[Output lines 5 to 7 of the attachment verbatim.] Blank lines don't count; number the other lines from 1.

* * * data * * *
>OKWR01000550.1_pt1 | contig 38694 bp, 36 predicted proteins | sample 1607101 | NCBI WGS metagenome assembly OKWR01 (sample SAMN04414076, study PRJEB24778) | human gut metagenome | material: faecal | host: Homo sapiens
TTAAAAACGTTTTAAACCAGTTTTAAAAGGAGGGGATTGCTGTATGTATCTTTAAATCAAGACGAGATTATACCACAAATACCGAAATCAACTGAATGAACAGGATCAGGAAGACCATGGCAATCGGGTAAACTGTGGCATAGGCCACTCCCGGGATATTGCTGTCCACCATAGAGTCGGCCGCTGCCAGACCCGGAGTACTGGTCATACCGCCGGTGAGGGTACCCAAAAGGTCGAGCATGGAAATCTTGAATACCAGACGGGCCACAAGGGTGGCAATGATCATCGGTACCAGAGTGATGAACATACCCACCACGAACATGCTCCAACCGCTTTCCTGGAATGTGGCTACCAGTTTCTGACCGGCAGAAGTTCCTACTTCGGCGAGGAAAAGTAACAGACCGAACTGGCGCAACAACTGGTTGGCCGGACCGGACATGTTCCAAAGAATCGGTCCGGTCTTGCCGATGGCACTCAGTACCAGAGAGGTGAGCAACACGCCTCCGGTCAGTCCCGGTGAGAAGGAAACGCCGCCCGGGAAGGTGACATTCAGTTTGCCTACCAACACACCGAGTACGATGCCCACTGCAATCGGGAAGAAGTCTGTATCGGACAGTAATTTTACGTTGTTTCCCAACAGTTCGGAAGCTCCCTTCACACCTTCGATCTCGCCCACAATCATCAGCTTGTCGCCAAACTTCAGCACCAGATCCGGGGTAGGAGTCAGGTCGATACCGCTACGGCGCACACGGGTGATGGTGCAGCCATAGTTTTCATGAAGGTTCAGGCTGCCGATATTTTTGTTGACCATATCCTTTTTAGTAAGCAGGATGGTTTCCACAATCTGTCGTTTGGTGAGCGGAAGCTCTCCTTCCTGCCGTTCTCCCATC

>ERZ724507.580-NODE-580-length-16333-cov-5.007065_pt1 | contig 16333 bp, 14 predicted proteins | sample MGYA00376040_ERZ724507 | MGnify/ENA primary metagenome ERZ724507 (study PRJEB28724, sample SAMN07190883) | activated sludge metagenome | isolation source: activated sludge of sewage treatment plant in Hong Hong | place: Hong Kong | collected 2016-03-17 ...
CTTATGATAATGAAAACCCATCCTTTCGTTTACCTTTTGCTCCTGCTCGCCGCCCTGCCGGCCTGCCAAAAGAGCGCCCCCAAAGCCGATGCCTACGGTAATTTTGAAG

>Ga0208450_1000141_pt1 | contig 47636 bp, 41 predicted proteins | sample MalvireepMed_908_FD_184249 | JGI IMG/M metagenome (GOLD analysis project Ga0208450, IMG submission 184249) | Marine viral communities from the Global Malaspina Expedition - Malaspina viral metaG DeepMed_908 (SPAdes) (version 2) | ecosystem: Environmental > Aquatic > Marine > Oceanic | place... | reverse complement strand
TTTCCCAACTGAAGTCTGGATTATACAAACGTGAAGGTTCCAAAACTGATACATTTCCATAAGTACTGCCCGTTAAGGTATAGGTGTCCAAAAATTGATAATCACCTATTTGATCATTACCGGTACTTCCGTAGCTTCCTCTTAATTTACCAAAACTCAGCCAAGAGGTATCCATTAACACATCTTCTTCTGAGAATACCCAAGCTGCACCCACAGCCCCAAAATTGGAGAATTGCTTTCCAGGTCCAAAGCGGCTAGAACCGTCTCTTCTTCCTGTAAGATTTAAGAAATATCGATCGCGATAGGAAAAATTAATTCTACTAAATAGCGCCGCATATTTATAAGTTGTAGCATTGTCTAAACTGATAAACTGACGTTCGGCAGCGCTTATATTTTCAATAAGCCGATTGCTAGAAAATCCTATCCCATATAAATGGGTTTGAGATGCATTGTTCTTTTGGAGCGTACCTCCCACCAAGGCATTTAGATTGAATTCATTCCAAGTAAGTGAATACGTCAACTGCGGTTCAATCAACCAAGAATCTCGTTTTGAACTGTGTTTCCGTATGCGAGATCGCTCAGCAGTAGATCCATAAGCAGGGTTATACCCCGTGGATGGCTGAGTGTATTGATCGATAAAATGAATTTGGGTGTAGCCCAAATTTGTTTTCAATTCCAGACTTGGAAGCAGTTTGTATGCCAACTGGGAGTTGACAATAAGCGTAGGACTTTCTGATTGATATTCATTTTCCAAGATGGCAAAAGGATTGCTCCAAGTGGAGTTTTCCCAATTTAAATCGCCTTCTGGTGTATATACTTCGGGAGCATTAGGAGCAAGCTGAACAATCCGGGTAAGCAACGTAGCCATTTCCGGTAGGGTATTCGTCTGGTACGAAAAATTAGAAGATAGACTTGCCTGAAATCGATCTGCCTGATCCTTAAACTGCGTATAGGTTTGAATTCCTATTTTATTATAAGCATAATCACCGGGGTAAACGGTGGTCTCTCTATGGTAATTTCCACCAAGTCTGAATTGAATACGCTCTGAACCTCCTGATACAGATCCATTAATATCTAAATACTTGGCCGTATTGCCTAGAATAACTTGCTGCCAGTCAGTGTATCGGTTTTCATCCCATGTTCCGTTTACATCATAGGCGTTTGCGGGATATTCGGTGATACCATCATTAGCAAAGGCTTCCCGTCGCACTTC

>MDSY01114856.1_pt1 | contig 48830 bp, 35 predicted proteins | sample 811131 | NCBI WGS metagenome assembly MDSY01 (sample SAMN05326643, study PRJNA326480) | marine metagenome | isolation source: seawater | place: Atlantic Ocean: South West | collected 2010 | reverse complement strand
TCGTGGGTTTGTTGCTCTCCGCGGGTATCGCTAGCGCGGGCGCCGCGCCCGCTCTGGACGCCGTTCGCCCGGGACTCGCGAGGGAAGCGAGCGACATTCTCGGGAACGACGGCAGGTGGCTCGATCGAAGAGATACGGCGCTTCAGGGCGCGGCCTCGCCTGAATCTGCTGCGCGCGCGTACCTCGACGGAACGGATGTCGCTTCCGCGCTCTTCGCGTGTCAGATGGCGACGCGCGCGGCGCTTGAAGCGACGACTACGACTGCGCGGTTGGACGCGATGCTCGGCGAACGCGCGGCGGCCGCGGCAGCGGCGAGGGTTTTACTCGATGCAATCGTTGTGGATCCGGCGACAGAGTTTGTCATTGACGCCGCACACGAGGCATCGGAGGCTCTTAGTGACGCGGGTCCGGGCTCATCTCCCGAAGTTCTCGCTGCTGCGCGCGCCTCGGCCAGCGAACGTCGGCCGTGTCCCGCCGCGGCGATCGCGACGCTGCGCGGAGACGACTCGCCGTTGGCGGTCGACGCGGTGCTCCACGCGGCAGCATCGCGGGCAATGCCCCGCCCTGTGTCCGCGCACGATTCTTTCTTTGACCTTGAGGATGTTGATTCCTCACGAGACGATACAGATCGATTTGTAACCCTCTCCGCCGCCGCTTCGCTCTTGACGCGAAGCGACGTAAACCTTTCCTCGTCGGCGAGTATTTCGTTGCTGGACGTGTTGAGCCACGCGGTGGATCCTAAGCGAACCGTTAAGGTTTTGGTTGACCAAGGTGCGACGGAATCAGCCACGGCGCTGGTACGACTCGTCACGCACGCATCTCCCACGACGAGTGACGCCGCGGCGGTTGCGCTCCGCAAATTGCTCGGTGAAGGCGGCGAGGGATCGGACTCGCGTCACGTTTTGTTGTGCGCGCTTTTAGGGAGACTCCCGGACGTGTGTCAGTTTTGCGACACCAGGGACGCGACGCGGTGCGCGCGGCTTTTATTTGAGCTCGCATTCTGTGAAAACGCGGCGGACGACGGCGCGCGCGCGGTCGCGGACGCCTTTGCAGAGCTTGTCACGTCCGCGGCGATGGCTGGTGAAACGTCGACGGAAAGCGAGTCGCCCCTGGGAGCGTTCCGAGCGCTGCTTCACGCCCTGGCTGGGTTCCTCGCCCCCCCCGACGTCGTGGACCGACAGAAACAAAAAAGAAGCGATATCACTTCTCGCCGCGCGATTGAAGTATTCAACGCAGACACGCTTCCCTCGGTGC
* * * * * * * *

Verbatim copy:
>Ga0208450_1000141_pt1 | contig 47636 bp, 41 predicted proteins | sample MalvireepMed_908_FD_184249 | JGI IMG/M metagenome (GOLD analysis project Ga0208450, IMG submission 184249) | Marine viral communities from the Global Malaspina Expedition - Malaspina viral metaG DeepMed_908 (SPAdes) (version 2) | ecosystem: Environmental > Aquatic > Marine > Oceanic | place... | reverse complement strand
TTTCCCAACTGAAGTCTGGATTATACAAACGTGAAGGTTCCAAAACTGATACATTTCCATAAGTACTGCCCGTTAAGGTATAGGTGTCCAAAAATTGATAATCACCTATTTGATCATTACCGGTACTTCCGTAGCTTCCTCTTAATTTACCAAAACTCAGCCAAGAGGTATCCATTAACACATCTTCTTCTGAGAATACCCAAGCTGCACCCACAGCCCCAAAATTGGAGAATTGCTTTCCAGGTCCAAAGCGGCTAGAACCGTCTCTTCTTCCTGTAAGATTTAAGAAATATCGATCGCGATAGGAAAAATTAATTCTACTAAATAGCGCCGCATATTTATAAGTTGTAGCATTGTCTAAACTGATAAACTGACGTTCGGCAGCGCTTATATTTTCAATAAGCCGATTGCTAGAAAATCCTATCCCATATAAATGGGTTTGAGATGCATTGTTCTTTTGGAGCGTACCTCCCACCAAGGCATTTAGATTGAATTCATTCCAAGTAAGTGAATACGTCAACTGCGGTTCAATCAACCAAGAATCTCGTTTTGAACTGTGTTTCCGTATGCGAGATCGCTCAGCAGTAGATCCATAAGCAGGGTTATACCCCGTGGATGGCTGAGTGTATTGATCGATAAAATGAATTTGGGTGTAGCCCAAATTTGTTTTCAATTCCAGACTTGGAAGCAGTTTGTATGCCAACTGGGAGTTGACAATAAGCGTAGGACTTTCTGATTGATATTCATTTTCCAAGATGGCAAAAGGATTGCTCCAAGTGGAGTTTTCCCAATTTAAATCGCCTTCTGGTGTATATACTTCGGGAGCATTAGGAGCAAGCTGAACAATCCGGGTAAGCAACGTAGCCATTTCCGGTAGGGTATTCGTCTGGTACGAAAAATTAGAAGATAGACTTGCCTGAAATCGATCTGCCTGATCCTTAAACTGCGTATAGGTTTGAATTCCTATTTTATTATAAGCATAATCACCGGGGTAAACGGTGGTCTCTCTATGGTAATTTCCACCAAGTCTGAATTGAATACGCTCTGAACCTCCTGATACAGATCCATTAATATCTAAATACTTGGCCGTATTGCCTAGAATAACTTGCTGCCAGTCAGTGTATCGGTTTTCATCCCATGTTCCGTTTACATCATAGGCGTTTGCGGGATATTCGGTGATACCATCATTAGCAAAGGCTTCCCGTCGCACTTC

>MDSY01114856.1_pt1 | contig 48830 bp, 35 predicted proteins | sample 811131 | NCBI WGS metagenome assembly MDSY01 (sample SAMN05326643, study PRJNA326480) | marine metagenome | isolation source: seawater | place: Atlantic Ocean: South West | collected 2010 | reverse complement strand